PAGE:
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Sep 3, 2009 2:19 PMPublication: The East Hampton Press

Supervisor: East Hampton tax hike is certain

Sep 3, 2009 2:19 PM

The only thing that’s certain about the preliminary budget that East Hampton Town Supervisor Bill McGintee plans to present by the end of September is that it will contain a tax increase.

Mr. McGintee said this week that he’s uncertain how big a tax increase will be needed because he has not yet begun to look at potential increases in revenue for the town.

“That would be a definite,” said Mr. McGintee of potential tax increases. “There’s just items that need to be taken care of. The CSEA contract alone requires that we raise taxes and last year we made a lot of major cuts. Again, my major concern is that we budgeted this year for $4 million in a revenue stream for mortgage tax, and we’re going to have a shortfall there, but we’re not sure what that shortfall is. It could be $1 million plus.”

Mr. McGintee said that he will likely budget for only $3 million in mortgage tax revenue next year.

Last year, town taxpayers saw a 24-percent jump in their taxes when the town’s fiscal crisis hit home, and it was revealed that the tax rate had been kept artificially low for many years. Residents of East Hampton Village saw the town portion of their taxes increase by a whopping 39 percent.

By all accounts, the town is currently in disastrous fiscal health. The town is now expected to use all of $15 million in special deficit financing approved last year by New York State and could be facing an additional shortfall of as much as $5 million by the end of this year. Earlier this summer, the town applied for and received a six-month extension, to June of 2010, of the time it was allowed to convert $10 million in short-term deficit financing to long-term bonds, due to the town’s inability to provide accurate documentation of the true depth of its deficit.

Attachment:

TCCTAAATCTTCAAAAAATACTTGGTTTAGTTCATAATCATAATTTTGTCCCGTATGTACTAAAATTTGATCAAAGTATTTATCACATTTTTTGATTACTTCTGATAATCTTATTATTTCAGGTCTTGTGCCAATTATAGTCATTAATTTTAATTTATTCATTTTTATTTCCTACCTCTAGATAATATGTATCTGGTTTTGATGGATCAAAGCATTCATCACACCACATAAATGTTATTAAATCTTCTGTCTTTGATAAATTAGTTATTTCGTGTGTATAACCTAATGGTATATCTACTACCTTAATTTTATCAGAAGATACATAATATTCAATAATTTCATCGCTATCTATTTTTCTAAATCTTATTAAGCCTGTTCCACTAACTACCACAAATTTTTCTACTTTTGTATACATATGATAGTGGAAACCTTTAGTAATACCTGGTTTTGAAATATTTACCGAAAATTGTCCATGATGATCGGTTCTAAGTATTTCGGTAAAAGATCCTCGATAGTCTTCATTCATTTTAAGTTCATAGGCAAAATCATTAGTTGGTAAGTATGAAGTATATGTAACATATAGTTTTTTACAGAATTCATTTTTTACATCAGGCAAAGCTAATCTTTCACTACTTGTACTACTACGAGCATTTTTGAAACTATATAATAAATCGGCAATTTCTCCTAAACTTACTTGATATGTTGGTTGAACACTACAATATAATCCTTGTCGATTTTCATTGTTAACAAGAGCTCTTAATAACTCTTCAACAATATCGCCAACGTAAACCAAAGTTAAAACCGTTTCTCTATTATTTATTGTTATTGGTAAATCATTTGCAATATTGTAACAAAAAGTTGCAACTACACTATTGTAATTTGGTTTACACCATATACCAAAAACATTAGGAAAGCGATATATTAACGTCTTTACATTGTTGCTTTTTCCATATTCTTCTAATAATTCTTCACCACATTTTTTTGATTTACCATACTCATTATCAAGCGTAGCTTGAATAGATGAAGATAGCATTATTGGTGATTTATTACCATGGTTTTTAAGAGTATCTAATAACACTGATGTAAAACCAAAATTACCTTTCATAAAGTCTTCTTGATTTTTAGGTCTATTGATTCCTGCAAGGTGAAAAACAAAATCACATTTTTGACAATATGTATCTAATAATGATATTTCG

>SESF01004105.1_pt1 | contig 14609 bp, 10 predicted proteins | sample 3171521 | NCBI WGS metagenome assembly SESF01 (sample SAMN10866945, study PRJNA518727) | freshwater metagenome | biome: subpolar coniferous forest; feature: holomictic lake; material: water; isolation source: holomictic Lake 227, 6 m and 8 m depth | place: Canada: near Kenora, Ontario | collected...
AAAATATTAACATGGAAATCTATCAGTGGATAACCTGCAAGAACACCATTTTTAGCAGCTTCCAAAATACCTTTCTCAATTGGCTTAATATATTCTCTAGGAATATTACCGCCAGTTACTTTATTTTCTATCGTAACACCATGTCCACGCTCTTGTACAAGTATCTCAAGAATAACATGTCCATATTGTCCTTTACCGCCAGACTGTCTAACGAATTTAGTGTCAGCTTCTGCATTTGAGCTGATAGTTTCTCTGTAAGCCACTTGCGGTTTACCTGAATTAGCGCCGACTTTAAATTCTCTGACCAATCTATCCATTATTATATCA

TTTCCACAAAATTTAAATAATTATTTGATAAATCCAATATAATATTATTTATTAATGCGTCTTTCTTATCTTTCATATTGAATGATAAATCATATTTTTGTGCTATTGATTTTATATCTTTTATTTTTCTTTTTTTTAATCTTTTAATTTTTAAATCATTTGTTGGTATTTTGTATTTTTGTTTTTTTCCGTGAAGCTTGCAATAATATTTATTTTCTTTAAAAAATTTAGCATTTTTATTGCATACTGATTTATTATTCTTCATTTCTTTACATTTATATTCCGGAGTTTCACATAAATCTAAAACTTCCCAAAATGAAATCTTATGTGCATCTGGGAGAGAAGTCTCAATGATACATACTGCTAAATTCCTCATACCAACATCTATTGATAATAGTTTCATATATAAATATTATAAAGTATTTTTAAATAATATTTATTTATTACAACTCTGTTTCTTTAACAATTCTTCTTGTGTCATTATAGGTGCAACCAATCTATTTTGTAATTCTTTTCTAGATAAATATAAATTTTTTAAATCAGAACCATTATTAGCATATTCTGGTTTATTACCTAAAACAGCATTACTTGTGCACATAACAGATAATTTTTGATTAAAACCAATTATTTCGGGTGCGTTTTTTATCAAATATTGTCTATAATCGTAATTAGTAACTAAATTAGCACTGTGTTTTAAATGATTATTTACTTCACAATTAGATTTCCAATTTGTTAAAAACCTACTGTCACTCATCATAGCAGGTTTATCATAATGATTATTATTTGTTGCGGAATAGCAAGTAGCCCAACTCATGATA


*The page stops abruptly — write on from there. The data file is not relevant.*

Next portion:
Proposals ranging from a one-time tax to pay down the anticipated additional deficit at the end of this year to the sale of three parcels of town-owned land are on the table, as is a proposal for early retirement for some town employees, though many on the Town Board are concerned that early retirement will not provide taxpayers with any savings.

The town’s CSEA union president, Heath Liebman, rejected rumors that the town had made an early retirement proposal to the union that he had rejected. Mr. Liebman said that he has not received any such offer from the town. Town Board member Julia Prince, who had been collecting the data on early retirement, has been on hiatus from work for two weeks due to her father’s death.

“It’s just hearsay,” he said of the rumors. “I would only reject anything that was illegal.”

Though Mr. McGintee refrained from commenting on the potential for layoffs in the 2010 budget, saying that he would know more once he crunches all of the budget numbers, Mr. Liebman said that he’s hearing from many town employees that their departments are already understaffed.